News Corp. (NWSA) Chairman Rupert Murdoch agreed to testify before the U.K. Parliament a second time as London police sought a recording of him discussing probes of bribery and phone-hacking at company newspapers.
“Murdoch welcomes the opportunity to return to the Select Committee and answer their questions,” New York-based News Corp. said yesterday in a statement. “He looks forward to clearing up any misconceptions as soon as possible.”
Parliament’s Culture, Media and Sport committee said yesterday it would write to the 82-year-old Murdoch, asking him to give evidence about the scandals again. Lawmakers asked for Murdoch to be recalled after a transcript of the tape, in which Murdoch told reporters at the Sun newspaper that bribery had been a routine practice, was published by Exaro News last week.
“We are seeking to obtain the tape of the meeting in which Rupert Murdoch appears to have been recorded,” Cressida Dick, a Metropolitan Police assistant commissioner, told a separate group of lawmakers yesterday.
Police have made more than 100 arrests, including former News Corp. journalists and staff, in probes of wrongdoing at the company’s U.K. publications triggered by the discovery two years ago that the now-defunct News of the World listened to messages on the mobile phone of a murdered teenager. News Corp. split its broadcast and newspaper units into different companies following the scandal.
Exaro, based in London, said today it was preparing to hand over 23 minutes of audio recordings of Murdoch in the meeting, which they’ve already published online.
“We have put all the audio that we have of that meeting up on the website,” editor-in-chief Mark Watts said in an interview. He said that while he’d made a transcript of the full meeting, his source had refused to let him publish portions of the recording where people other than Murdoch spoke.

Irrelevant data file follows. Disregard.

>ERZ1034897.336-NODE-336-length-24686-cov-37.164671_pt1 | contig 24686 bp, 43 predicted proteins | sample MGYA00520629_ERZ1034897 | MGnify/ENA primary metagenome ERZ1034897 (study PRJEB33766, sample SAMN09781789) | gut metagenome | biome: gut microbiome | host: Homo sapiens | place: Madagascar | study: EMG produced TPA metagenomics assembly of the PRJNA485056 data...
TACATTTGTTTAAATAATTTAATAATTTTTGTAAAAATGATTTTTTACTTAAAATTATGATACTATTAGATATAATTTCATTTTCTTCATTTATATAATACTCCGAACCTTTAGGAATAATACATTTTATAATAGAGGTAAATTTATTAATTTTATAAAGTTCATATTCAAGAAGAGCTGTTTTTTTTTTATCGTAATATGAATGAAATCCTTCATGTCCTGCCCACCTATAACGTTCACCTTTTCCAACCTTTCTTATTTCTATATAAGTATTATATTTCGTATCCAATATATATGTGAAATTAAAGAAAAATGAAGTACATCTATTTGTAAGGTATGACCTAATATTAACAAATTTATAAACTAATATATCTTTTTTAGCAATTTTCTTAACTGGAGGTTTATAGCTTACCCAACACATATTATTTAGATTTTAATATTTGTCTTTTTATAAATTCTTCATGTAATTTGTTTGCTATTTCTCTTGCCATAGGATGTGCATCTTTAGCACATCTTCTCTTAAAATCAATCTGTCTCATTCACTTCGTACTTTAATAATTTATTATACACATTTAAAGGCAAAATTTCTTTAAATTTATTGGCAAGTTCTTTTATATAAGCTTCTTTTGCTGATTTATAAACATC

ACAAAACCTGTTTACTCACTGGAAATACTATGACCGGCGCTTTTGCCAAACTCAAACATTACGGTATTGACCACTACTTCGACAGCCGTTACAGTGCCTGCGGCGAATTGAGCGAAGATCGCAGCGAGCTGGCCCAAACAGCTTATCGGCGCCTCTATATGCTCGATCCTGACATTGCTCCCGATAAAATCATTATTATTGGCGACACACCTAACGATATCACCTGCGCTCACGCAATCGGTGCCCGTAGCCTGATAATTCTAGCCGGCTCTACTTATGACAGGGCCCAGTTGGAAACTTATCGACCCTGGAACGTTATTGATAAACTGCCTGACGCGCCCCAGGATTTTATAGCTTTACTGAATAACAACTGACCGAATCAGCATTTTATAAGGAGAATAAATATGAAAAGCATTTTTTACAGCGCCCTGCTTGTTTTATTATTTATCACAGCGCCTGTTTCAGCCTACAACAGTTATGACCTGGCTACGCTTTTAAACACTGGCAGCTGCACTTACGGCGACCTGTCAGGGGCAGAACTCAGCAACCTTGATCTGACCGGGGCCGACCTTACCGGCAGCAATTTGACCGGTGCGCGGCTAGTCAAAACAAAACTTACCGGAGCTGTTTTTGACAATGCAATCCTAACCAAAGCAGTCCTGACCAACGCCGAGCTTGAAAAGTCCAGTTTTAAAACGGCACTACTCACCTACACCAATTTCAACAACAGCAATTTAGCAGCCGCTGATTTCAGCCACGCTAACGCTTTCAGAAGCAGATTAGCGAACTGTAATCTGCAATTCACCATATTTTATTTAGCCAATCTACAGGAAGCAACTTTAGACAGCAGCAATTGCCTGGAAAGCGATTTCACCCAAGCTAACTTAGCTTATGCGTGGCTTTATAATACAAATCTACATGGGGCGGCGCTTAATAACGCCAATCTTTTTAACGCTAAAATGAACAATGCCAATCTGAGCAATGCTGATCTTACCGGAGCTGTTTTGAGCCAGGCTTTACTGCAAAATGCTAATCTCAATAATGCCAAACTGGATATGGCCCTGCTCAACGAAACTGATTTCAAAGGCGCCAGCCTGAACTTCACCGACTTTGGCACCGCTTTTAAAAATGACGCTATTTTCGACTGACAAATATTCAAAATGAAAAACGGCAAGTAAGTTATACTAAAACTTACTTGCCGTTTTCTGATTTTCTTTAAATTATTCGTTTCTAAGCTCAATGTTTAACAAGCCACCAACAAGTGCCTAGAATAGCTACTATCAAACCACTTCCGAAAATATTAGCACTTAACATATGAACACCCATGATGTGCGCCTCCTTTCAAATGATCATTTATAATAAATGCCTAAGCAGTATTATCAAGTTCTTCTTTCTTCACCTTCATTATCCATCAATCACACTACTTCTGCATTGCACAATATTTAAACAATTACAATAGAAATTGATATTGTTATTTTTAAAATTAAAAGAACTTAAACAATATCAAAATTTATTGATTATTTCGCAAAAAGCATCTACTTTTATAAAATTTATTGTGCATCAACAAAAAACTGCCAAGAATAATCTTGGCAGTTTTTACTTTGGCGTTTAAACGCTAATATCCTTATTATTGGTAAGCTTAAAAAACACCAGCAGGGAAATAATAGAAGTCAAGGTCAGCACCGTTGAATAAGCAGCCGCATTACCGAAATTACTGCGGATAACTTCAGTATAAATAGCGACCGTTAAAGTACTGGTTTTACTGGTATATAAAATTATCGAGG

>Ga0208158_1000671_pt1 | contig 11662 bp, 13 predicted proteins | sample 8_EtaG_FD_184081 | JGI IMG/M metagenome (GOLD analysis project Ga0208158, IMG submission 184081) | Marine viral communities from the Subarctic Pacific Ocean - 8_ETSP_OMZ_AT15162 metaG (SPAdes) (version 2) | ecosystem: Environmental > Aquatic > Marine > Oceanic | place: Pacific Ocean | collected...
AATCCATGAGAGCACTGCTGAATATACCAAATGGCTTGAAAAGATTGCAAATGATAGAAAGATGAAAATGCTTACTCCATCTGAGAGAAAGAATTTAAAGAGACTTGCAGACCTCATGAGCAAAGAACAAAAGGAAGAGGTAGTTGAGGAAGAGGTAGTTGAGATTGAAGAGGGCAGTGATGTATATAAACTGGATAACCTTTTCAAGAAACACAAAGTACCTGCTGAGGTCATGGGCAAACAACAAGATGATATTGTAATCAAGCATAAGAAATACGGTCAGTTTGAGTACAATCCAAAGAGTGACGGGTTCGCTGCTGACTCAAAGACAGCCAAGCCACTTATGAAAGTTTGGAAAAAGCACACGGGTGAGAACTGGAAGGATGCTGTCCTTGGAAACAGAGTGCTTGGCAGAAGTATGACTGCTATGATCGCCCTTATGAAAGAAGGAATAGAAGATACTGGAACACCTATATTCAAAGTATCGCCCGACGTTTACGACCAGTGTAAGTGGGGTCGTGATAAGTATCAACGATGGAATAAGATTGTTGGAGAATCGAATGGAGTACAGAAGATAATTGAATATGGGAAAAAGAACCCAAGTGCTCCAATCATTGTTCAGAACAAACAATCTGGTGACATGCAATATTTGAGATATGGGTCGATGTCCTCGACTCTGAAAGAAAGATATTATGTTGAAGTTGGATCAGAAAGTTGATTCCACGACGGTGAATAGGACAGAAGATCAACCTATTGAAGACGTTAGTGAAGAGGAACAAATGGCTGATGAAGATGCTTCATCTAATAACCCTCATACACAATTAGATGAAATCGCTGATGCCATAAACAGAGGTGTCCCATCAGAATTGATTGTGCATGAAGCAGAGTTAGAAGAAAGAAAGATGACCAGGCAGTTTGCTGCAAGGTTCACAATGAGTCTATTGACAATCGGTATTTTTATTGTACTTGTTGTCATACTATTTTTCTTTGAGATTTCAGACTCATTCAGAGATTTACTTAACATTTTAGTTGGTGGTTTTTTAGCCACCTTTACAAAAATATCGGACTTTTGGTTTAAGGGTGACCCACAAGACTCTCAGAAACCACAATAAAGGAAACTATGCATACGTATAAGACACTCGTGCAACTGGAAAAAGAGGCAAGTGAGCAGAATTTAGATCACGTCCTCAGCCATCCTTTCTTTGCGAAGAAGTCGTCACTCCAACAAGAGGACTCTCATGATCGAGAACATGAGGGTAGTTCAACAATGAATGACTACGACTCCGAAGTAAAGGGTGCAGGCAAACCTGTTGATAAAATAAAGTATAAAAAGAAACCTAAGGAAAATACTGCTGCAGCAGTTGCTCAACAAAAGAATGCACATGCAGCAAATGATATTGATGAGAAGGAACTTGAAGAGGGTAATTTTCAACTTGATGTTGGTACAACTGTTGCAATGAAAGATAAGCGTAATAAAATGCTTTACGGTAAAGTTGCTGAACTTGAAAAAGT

A spokeswoman for the Culture, Media and Sport Committee declined to discuss what lawmakers want to ask him about. The committee also agreed yesterday it’ll take evidence from Brian Leveson, the judge who led a yearlong inquiry into the practices of the press, on Oct. 10.
“I don’t know why they would bring Murdoch in again unless it’s to treat him like a school boy and give him another slap on the wrist,” said Alex DeGroote, a media analyst at Panmure Gordon & Co. in London.
News Corp. said last week that it would be “absolutely false” to suggest Murdoch knew of payments to police.
Murdoch told Parliament during his last appearance in 2011 that it was “the most humble day of my life,” as he and his son James Murdoch blamed staff for not bringing phone-hacking to their attention.
In one section of the transcript published last week, Murdoch tells his staff, some of whom have been arrested in the bribery probe: “payments for news tips from cops: that’s been going on a hundred years, absolutely. You didn’t instigate it.”
He said one of the first things he saw when he bought the News of the World tabloid in 1969 was a safe full of money that he was told was for bribes, according to the tape published by Exaro, an online news service.
Elsewhere on the tape, Murdoch criticized the probes and said that the company “hadn’t given them anything for months.”
While Dick declined to comment on the content of the recording, she said that since May voluntary cooperation from the company and its Management Standards Committee had diminished.
“In terms of cooperation that is related to requests for new material, those are now always supervised by the court,” Dick told the lawmakers.
“The only person who could give evidence that could be used to investigate Rupert Murdoch is Rupert Murdoch,” said Mark Lewis, a lawyer for some phone-hacking victims, including the family of murdered school girl Milly Dowler. “When he spoke to his colleagues, he didn’t think it would be reported.”
One highlight of the 2011 testimony was a comedian attempting to attack Murdoch with a shaving foam pie, only to be fought off by Murdoch’s wife, Wendi Deng. Murdoch and Deng are now divorcing.
News Corp. competes with units of Bloomberg LP, owner of Bloomberg News, in selling financial news and information.
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